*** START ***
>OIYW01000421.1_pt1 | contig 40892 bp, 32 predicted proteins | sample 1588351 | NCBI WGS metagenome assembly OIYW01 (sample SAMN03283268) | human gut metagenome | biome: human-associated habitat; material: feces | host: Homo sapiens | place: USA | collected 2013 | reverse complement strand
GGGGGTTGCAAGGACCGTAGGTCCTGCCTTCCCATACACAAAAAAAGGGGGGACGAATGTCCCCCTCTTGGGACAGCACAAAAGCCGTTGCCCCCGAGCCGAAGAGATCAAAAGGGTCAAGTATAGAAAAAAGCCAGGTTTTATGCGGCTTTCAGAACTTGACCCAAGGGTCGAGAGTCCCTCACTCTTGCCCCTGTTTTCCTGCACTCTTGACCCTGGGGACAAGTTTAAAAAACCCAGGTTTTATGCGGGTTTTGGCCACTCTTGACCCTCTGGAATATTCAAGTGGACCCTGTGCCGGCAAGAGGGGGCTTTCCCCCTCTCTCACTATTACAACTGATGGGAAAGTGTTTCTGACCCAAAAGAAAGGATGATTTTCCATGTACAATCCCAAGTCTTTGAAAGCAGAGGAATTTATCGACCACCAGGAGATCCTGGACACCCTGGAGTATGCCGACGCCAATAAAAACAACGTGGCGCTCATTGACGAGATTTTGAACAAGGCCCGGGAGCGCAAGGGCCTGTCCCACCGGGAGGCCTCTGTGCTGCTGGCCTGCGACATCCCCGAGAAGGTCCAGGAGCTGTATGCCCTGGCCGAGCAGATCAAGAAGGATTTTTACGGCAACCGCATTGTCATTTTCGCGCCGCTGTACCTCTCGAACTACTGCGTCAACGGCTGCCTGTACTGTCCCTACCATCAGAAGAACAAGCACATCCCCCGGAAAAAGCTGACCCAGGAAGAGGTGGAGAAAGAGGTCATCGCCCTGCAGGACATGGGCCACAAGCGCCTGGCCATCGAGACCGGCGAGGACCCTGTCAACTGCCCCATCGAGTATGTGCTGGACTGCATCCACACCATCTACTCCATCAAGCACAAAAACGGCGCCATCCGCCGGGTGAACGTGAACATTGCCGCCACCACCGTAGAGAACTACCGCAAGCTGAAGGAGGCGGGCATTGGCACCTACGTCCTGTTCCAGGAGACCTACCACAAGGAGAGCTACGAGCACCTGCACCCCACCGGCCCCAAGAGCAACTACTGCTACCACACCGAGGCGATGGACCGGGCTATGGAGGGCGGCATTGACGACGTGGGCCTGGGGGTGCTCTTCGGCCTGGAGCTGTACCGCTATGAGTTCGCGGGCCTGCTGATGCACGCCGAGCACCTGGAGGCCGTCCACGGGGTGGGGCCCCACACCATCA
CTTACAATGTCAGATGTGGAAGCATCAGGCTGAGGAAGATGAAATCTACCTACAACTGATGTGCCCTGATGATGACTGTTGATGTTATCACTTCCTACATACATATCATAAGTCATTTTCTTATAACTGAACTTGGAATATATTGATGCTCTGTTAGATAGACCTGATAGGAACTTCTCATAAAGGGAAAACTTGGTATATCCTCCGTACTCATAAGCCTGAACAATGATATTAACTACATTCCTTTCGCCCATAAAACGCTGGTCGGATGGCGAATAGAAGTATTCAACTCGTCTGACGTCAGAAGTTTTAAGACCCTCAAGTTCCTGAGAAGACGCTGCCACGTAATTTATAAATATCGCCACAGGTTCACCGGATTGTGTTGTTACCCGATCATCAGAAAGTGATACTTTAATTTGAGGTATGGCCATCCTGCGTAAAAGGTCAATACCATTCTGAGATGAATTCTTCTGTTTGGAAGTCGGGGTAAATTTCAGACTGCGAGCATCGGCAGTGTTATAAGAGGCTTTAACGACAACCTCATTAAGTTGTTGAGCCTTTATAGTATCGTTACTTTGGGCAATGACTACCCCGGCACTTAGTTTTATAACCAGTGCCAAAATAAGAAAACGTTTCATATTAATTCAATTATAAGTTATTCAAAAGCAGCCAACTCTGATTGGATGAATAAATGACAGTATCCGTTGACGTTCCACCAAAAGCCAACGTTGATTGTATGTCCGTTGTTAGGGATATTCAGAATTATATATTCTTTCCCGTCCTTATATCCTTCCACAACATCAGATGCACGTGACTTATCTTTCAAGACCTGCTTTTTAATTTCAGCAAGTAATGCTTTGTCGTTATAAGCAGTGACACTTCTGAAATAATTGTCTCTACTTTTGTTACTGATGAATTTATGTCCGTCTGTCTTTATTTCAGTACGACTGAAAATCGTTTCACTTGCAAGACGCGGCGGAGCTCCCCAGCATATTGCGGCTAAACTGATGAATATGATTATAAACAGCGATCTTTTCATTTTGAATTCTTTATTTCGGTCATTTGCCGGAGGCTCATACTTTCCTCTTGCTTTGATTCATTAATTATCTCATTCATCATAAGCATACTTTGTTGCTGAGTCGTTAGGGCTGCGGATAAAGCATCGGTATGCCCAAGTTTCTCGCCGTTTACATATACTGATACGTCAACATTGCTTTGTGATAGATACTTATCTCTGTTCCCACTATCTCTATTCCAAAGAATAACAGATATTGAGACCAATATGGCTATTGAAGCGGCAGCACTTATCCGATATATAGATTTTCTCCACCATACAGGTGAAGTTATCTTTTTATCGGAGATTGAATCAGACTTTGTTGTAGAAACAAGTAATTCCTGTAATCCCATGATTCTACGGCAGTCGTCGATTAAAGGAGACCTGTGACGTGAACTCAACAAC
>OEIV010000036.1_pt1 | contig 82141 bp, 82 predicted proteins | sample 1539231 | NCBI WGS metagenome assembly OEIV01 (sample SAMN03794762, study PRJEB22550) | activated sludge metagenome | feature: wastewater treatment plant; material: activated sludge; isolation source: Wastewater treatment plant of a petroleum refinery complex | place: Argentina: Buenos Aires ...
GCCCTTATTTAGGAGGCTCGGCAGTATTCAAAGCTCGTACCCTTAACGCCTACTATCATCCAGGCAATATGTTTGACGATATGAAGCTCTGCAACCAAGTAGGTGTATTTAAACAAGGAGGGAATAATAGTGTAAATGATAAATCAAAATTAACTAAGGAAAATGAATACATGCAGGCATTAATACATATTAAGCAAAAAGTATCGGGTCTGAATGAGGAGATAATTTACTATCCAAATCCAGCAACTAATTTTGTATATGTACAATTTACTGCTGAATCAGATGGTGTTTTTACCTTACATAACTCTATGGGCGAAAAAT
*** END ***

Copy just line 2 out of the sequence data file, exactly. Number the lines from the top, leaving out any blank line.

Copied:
GGGGGTTGCAAGGACCGTAGGTCCTGCCTTCCCATACACAAAAAAAGGGGGGACGAATGTCCCCCTCTTGGGACAGCACAAAAGCCGTTGCCCCCGAGCCGAAGAGATCAAAAGGGTCAAGTATAGAAAAAAGCCAGGTTTTATGCGGCTTTCAGAACTTGACCCAAGGGTCGAGAGTCCCTCACTCTTGCCCCTGTTTTCCTGCACTCTTGACCCTGGGGACAAGTTTAAAAAACCCAGGTTTTATGCGGGTTTTGGCCACTCTTGACCCTCTGGAATATTCAAGTGGACCCTGTGCCGGCAAGAGGGGGCTTTCCCCCTCTCTCACTATTACAACTGATGGGAAAGTGTTTCTGACCCAAAAGAAAGGATGATTTTCCATGTACAATCCCAAGTCTTTGAAAGCAGAGGAATTTATCGACCACCAGGAGATCCTGGACACCCTGGAGTATGCCGACGCCAATAAAAACAACGTGGCGCTCATTGACGAGATTTTGAACAAGGCCCGGGAGCGCAAGGGCCTGTCCCACCGGGAGGCCTCTGTGCTGCTGGCCTGCGACATCCCCGAGAAGGTCCAGGAGCTGTATGCCCTGGCCGAGCAGATCAAGAAGGATTTTTACGGCAACCGCATTGTCATTTTCGCGCCGCTGTACCTCTCGAACTACTGCGTCAACGGCTGCCTGTACTGTCCCTACCATCAGAAGAACAAGCACATCCCCCGGAAAAAGCTGACCCAGGAAGAGGTGGAGAAAGAGGTCATCGCCCTGCAGGACATGGGCCACAAGCGCCTGGCCATCGAGACCGGCGAGGACCCTGTCAACTGCCCCATCGAGTATGTGCTGGACTGCATCCACACCATCTACTCCATCAAGCACAAAAACGGCGCCATCCGCCGGGTGAACGTGAACATTGCCGCCACCACCGTAGAGAACTACCGCAAGCTGAAGGAGGCGGGCATTGGCACCTACGTCCTGTTCCAGGAGACCTACCACAAGGAGAGCTACGAGCACCTGCACCCCACCGGCCCCAAGAGCAACTACTGCTACCACACCGAGGCGATGGACCGGGCTATGGAGGGCGGCATTGACGACGTGGGCCTGGGGGTGCTCTTCGGCCTGGAGCTGTACCGCTATGAGTTCGCGGGCCTGCTGATGCACGCCGAGCACCTGGAGGCCGTCCACGGGGTGGGGCCCCACACCATCA